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There is no excuse for motorists speeding. The object of the exercise must be to reduce the speed of vehicles and the number of accidents. We know that 3,500 people are killed on our roads each year, and that the number of people injured runs to hundreds of thousands. We also know the cost to the public purse of all those road accidents. Surely it makes sense to prevent the speeding and the accidents from happening in the first place.
I agree with hon. Members who said that there must be a culture change. I was not helped when I received a letter from an organisation called the Association of British Drivers bearing the sub-heading "Promoting effective road safety instead of the criminalisation of safe driving", which states:
Speed is a contributory factor in many road deaths and road accidents. We do not know precise figures. If the Bill results in just one death being prevented, it will be worth while. However, I believe that it will result in many deaths and serious accidents being prevented. I therefore urge the House to support it. I also ask the Minister to consider incorporating a proposal that every penny generated by the new system should be spent on road safety in the broadest sense, in addition to moneys already earmarked for the purpose.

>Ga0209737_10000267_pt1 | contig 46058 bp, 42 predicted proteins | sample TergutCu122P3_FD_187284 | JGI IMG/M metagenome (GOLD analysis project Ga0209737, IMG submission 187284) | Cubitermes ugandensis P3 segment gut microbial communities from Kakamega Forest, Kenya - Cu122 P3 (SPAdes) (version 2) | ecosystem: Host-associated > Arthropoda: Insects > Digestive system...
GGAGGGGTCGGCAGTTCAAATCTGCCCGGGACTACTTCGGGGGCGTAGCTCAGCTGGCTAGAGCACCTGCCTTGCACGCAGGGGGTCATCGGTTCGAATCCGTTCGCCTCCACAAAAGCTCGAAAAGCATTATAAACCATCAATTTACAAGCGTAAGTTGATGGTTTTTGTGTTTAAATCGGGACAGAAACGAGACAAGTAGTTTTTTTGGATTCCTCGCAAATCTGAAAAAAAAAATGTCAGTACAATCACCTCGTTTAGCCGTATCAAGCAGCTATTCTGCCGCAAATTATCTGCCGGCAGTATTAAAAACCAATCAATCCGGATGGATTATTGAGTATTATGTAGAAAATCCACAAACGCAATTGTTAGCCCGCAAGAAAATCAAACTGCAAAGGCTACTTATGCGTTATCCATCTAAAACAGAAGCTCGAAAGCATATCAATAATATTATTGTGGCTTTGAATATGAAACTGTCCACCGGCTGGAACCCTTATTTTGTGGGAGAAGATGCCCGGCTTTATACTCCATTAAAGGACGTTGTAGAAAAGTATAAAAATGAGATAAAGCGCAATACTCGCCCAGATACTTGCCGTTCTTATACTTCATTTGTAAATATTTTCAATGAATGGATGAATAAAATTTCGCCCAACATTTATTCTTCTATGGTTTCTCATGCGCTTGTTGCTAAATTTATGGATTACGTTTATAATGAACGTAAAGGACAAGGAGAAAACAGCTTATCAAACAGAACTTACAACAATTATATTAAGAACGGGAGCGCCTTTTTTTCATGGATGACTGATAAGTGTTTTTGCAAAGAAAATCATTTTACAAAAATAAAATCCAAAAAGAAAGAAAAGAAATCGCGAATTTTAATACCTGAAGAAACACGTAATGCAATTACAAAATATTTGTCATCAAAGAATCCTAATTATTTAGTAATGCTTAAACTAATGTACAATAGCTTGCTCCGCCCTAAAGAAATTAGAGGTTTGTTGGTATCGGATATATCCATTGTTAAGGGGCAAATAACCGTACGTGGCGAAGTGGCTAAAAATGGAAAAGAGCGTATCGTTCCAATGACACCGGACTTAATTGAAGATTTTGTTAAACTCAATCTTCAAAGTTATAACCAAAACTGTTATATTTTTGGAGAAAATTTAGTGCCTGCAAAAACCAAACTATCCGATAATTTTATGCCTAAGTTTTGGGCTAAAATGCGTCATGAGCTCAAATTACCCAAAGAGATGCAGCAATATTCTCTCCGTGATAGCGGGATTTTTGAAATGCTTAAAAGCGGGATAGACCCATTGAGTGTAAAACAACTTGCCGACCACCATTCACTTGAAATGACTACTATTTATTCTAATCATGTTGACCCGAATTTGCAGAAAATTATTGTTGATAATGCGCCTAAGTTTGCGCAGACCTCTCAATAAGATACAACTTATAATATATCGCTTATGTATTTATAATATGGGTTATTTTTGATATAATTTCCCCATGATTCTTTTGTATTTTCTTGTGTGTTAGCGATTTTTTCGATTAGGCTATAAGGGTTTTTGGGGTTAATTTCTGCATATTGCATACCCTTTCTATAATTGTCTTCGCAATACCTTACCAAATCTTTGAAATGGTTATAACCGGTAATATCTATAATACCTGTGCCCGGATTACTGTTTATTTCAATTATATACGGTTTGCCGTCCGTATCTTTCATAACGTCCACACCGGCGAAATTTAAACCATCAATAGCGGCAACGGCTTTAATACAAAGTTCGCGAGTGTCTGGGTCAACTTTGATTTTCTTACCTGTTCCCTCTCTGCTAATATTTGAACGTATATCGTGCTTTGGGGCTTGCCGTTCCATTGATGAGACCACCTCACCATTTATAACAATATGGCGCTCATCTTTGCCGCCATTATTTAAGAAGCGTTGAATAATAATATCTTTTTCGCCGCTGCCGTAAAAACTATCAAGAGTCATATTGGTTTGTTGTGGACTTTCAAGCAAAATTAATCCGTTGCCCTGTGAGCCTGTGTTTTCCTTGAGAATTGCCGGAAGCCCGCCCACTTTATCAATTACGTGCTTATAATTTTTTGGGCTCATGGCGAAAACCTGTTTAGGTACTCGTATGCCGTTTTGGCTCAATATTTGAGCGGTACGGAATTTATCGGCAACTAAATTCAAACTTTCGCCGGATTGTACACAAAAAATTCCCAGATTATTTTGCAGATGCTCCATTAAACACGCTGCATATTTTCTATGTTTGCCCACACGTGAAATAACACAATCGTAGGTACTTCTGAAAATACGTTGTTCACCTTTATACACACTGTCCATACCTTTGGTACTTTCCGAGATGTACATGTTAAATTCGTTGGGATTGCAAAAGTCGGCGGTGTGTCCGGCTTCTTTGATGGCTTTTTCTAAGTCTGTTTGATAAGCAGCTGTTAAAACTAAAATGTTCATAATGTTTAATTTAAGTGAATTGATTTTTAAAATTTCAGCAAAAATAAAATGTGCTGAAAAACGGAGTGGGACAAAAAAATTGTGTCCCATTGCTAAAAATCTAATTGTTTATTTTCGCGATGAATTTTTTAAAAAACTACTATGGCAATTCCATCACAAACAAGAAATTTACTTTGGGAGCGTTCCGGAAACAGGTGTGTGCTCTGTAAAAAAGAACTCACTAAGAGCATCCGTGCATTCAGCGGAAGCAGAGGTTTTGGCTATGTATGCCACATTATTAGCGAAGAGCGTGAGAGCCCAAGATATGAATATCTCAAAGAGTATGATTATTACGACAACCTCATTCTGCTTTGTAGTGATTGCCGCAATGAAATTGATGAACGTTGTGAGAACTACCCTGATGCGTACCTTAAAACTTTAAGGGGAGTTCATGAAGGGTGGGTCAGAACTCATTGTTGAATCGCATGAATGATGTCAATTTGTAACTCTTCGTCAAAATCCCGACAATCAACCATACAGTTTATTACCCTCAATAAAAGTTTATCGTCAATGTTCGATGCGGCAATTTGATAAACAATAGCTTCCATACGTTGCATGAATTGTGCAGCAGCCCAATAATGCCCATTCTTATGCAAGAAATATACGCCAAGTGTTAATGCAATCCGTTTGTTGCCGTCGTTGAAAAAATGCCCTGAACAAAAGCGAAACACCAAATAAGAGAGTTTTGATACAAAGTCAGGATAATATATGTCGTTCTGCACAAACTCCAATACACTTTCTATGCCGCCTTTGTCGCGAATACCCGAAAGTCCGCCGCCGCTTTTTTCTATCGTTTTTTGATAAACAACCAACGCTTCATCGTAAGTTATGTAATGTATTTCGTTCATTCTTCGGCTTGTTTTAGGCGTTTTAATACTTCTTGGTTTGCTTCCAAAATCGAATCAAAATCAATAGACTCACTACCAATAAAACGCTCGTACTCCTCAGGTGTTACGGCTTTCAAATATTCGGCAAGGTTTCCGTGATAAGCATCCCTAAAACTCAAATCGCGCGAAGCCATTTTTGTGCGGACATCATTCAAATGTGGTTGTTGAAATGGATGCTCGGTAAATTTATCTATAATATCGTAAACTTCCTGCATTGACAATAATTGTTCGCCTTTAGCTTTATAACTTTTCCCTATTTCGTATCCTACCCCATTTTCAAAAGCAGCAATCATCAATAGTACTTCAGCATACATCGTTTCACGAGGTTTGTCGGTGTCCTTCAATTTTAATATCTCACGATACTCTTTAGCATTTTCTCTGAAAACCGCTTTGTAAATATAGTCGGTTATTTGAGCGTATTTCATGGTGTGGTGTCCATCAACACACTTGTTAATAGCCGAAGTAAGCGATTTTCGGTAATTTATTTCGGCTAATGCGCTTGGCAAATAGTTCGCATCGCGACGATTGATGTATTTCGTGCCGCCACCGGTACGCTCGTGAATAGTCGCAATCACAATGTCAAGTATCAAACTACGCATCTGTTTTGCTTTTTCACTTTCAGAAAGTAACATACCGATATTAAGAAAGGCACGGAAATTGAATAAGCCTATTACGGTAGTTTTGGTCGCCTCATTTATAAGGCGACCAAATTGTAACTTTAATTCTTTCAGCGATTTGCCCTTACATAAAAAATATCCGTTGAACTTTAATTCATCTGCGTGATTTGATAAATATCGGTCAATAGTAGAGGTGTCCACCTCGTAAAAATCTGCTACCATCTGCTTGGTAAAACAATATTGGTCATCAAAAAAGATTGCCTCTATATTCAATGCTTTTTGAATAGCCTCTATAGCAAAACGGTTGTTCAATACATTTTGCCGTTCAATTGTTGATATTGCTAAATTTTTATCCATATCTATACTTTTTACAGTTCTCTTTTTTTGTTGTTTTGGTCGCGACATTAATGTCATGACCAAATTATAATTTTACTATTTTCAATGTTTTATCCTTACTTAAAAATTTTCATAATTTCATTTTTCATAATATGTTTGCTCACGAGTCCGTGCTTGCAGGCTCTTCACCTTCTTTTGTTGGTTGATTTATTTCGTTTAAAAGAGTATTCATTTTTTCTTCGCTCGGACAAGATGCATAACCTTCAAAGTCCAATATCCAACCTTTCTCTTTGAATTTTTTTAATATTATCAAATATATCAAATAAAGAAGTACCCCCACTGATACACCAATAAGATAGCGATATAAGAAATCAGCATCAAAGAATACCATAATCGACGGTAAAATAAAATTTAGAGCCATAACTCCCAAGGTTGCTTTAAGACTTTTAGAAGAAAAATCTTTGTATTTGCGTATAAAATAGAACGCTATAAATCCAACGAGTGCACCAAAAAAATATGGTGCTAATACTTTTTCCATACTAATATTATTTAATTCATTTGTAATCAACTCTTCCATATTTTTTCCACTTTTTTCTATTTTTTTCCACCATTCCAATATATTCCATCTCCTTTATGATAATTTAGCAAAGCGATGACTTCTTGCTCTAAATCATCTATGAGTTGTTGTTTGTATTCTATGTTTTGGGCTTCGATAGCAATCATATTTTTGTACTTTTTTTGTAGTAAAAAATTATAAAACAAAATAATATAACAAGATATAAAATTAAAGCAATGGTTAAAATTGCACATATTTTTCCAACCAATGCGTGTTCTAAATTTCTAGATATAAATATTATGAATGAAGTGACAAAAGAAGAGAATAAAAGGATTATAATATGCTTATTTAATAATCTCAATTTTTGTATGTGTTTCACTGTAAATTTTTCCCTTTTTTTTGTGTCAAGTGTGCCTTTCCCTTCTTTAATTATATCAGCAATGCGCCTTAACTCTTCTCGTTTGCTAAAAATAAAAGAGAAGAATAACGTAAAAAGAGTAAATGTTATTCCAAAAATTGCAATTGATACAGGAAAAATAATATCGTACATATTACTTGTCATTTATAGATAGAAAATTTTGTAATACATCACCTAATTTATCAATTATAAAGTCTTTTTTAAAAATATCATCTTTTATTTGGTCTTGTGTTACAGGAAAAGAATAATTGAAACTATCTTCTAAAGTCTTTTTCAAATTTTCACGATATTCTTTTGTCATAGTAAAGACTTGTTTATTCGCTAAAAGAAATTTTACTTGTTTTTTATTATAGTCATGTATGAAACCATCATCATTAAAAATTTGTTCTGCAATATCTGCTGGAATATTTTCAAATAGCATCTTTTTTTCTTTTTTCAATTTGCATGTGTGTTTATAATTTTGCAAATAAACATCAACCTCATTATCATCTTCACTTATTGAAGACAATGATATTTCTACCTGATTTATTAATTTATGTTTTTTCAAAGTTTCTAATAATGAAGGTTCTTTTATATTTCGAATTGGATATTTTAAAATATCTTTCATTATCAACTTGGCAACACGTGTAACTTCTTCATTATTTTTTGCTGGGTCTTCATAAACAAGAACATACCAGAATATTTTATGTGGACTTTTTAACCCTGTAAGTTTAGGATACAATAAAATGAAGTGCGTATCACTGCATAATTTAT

Mr. Efford: I want briefly to raise one or two points with my hon. Friend the Minister. I accept all the arguments about road safety, but I want to concentrate on the issue of abandoned vehicles, which is dealt with in this group of clauses.
I accept my hon. Friend's point about the flaws that may exist in new clause 5, but I want to raise the point about the cost to local authorities of dealing with abandoned vehicles. My hon. Friend said that the Bill would restrict its focus to fixed penalties. Abandoned vehicles attract fixed penalties. While we are dealing with issues such as vehicle registration, it would not require a giant leap to add not only the issue of speeding but that of abandoning vehicles by the roadside.